See more synonyms for corded on
  1. furnished with, made of, or in the form of cords.
  2. ribbed, as a fabric.
  3. bound with cords.
  4. (of wood) stacked up in cords.
  5. stringy, or ribbed, in appearance, especially from the prominence of the muscles, veins, etc.: a corded throat.
  6. (of pottery) decorated with the imprint of twisted cords.

Origin of corded

Middle English word dating back to 1350–1400; see origin at cord, -ed3


  1. a string or thin rope made of several strands braided, twisted, or woven together.
  2. Electricity. a small, flexible, insulated cable.
  3. a ribbed fabric, especially corduroy.
  4. a cordlike rib on the surface of cloth.
  5. any influence that binds or restrains: cord of marriage.
  6. Anatomy. a cordlike structure: the spinal cord; umbilical cord.
  7. a unit of volume used chiefly for fuel wood, now generally equal to 128 cu. ft. (3.6 cu. m), usually specified as 8 feet long, 4 feet wide, and 4 feet high (2.4 m × 1.2 m × 1.2 meters). Abbreviation: cd, cd.
  8. a hangman's rope.
verb (used with object)
  1. to bind or fasten with a cord or cords.
  2. to pile or stack up (wood) in cords.
  3. to furnish with a cord.

Origin of cord

1250–1300; Middle English coord(e) < Anglo-French, Old French corde < Latin chorda < Greek chordḗ gut; confused in part of its history with chord1
Related formscord·er, nouncord·like, adjective
Can be confusedchord cord cored. Unabridged Based on the Random House Unabridged Dictionary, © Random House, Inc. 2018

Related Words for corded

knit, entangle, cord, secure, bind, tie, tether, loop, tat

Examples from the Web for corded

Contemporary Examples of corded

  • One doctor told them to keep their cellphones off their bodies and use them only to text or with a corded headset for two months.

    The Daily Beast logo
    Do Cellphones Cause Infertility?

    Sharon Begley

    June 2, 2011

Historical Examples of corded

  • He raised his corded, lean hand to the corded, lean throat as though he was choking.

    Louisiana Lou

    William West Winter

  • It is corded and wired in the most exasperating way, but at last I get it open.

    My Contemporaries In Fiction

    David Christie Murray

  • He faltered, and his brow was corded with the labor of memory.

  • Instead of going up to him, she sat down on the corded trunk and began to sob.


    John Galsworthy

  • The doctor started up and beat his thin, corded hand on the mantel.

    The Squirrel-Cage

    Dorothy Canfield

British Dictionary definitions for corded


  1. bound or fastened with cord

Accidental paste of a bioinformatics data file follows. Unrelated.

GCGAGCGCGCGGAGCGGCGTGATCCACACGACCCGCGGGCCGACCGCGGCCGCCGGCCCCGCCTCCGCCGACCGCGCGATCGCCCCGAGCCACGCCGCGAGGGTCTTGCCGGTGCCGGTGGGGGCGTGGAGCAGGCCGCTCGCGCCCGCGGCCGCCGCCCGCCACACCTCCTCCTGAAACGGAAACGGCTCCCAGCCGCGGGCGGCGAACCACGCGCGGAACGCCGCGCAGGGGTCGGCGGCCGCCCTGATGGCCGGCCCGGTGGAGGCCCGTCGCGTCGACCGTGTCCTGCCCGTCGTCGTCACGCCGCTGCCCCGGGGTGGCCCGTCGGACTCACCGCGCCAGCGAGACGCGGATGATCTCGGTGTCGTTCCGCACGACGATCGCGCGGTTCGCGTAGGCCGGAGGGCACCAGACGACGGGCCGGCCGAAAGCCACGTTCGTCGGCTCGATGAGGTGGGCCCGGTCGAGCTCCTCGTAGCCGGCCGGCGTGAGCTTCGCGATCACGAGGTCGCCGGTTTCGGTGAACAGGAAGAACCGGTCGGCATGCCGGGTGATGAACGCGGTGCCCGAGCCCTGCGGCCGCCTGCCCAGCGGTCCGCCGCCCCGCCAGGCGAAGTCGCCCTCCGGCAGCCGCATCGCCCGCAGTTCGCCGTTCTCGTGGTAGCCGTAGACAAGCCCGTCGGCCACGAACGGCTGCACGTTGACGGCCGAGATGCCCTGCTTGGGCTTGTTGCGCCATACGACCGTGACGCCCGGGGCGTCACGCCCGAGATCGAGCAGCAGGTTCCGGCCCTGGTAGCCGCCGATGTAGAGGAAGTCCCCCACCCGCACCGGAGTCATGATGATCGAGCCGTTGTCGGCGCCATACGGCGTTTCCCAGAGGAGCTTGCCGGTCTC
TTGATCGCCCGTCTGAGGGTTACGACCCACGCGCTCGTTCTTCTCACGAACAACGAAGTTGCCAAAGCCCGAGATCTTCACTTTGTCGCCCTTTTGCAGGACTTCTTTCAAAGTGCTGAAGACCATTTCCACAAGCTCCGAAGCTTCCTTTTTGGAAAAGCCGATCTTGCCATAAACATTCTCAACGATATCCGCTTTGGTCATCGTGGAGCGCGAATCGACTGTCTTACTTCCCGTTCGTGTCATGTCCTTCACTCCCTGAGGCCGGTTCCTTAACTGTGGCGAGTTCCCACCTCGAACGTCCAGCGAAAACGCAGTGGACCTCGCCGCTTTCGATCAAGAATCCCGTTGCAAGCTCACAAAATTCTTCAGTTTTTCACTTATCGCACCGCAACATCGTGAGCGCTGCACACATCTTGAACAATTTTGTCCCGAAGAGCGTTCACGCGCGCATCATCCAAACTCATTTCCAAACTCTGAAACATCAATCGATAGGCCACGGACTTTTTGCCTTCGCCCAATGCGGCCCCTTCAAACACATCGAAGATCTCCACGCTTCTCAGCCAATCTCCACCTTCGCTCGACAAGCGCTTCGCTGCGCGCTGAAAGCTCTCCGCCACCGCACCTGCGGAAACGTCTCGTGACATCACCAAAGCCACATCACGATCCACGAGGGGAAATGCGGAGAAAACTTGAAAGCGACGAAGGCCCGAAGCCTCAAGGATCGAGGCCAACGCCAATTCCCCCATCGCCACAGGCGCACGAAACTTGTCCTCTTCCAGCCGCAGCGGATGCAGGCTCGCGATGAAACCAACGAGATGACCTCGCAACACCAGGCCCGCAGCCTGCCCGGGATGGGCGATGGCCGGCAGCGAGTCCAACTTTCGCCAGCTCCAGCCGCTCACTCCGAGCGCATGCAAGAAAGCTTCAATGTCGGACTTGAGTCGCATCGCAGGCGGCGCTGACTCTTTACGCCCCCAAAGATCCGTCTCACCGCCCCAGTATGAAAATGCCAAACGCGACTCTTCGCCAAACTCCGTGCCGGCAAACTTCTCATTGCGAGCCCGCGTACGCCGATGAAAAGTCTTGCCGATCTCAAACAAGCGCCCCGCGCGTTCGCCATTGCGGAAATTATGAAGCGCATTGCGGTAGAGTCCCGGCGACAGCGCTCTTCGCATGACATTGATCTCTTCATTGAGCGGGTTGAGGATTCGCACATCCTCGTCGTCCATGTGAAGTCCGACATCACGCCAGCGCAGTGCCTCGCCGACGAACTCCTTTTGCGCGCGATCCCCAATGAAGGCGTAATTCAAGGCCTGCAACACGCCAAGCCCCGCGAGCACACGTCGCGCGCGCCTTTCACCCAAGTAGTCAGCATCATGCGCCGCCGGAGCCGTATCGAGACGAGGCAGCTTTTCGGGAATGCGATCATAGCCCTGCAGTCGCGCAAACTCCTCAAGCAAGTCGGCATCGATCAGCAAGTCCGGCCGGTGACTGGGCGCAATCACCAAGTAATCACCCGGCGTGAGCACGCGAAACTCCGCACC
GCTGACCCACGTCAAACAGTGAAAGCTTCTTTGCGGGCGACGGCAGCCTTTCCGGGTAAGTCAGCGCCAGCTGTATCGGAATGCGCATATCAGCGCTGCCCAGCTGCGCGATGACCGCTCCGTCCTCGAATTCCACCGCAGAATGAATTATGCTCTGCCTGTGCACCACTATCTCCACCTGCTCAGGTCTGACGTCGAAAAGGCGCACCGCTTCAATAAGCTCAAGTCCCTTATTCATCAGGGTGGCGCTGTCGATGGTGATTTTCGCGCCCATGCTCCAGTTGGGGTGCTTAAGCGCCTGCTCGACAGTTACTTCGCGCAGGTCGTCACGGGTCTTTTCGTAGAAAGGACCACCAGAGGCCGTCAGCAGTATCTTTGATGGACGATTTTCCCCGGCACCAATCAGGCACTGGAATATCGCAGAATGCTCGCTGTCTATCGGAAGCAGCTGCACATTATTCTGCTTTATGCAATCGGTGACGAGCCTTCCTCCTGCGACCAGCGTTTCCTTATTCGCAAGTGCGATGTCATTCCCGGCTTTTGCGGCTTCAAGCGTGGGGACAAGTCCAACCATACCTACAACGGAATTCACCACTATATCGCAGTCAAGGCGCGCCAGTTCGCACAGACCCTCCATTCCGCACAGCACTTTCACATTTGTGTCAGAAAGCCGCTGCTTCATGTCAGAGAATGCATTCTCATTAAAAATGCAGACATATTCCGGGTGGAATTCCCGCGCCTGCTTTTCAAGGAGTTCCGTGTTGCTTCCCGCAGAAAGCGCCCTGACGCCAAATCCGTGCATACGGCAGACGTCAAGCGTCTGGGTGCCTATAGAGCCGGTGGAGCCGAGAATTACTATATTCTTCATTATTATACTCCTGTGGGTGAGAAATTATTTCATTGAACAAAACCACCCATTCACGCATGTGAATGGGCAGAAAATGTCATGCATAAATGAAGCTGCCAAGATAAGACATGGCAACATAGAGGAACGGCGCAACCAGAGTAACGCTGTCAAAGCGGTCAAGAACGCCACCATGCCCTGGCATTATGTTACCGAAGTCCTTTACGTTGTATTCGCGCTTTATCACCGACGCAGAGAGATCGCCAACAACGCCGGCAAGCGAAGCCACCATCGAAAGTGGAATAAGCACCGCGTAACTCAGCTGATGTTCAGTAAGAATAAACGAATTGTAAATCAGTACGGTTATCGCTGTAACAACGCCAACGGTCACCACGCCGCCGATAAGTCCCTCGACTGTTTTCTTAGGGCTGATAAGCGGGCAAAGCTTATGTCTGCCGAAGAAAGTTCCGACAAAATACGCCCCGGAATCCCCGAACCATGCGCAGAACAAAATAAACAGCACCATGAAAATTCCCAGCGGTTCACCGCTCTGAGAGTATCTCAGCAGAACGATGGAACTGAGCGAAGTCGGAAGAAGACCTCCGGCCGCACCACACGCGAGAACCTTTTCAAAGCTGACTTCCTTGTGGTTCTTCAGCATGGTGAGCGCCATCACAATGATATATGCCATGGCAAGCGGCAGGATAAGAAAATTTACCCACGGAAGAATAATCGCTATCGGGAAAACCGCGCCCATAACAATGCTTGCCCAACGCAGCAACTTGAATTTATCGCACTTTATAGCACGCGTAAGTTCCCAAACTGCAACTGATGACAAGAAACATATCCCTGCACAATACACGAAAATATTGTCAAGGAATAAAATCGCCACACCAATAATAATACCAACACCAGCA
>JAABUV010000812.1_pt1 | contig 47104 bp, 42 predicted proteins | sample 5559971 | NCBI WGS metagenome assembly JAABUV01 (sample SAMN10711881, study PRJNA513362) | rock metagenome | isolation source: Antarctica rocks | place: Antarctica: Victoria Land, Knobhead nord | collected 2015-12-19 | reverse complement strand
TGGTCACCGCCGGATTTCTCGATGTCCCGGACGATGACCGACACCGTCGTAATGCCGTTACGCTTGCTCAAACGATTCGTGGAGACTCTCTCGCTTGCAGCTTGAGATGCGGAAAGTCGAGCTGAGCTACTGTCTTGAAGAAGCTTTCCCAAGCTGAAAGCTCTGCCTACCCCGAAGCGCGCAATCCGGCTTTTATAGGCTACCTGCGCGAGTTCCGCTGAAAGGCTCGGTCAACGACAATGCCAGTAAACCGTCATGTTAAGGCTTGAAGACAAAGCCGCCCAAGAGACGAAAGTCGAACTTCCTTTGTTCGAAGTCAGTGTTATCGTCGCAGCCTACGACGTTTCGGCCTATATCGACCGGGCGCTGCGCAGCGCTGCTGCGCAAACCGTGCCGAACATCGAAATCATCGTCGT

2. (of a fabric) ribbed
  3. (of muscles) standing out like cords


  1. string or thin rope made of several twisted strands
  2. a length of woven or twisted strands of silk, etc, sewn on clothing or used as a belt
  3. a ribbed fabric, esp corduroy
  4. any influence that binds or restrains
  5. US and Canadian a flexible insulated electric cable, used esp to connect appliances to mainsAlso called (in Britain and certain other countries): flex
  6. anatomy any part resembling a string or ropethe spinal cord
  7. a unit of volume for measuring cut wood, equal to 128 cubic feet
verb (tr)
  1. to bind or furnish with a cord or cords
  2. to stack (wood) in cords
Derived Formscorder, nouncordlike, adjective

Word Origin for cord

C13: from Old French corde, from Latin chorda cord, from Greek khordē; see chord 1
Collins English Dictionary - Complete & Unabridged 2012 Digital Edition © William Collins Sons & Co. Ltd. 1979, 1986 © HarperCollins Publishers 1998, 2000, 2003, 2005, 2006, 2007, 2009, 2012

Word Origin and History for corded



c.1300, from Old French corde "rope, string, twist, cord," from Latin chorda "string of a musical instrument, cat-gut," from Greek khorde "string, catgut, chord, cord," from PIE root *ghere- "intestine" (see yarn). As a measure of wood (eight feet long, four feet high and wide) first recorded 1610s, so called because it was measured with a cord of rope.

Online Etymology Dictionary, © 2010 Douglas Harper

corded in Medicine


  1. A long ropelike bodily structure, such as a nerve or tendon.
The American Heritage® Stedman's Medical Dictionary Copyright © 2002, 2001, 1995 by Houghton Mifflin Company. Published by Houghton Mifflin Company.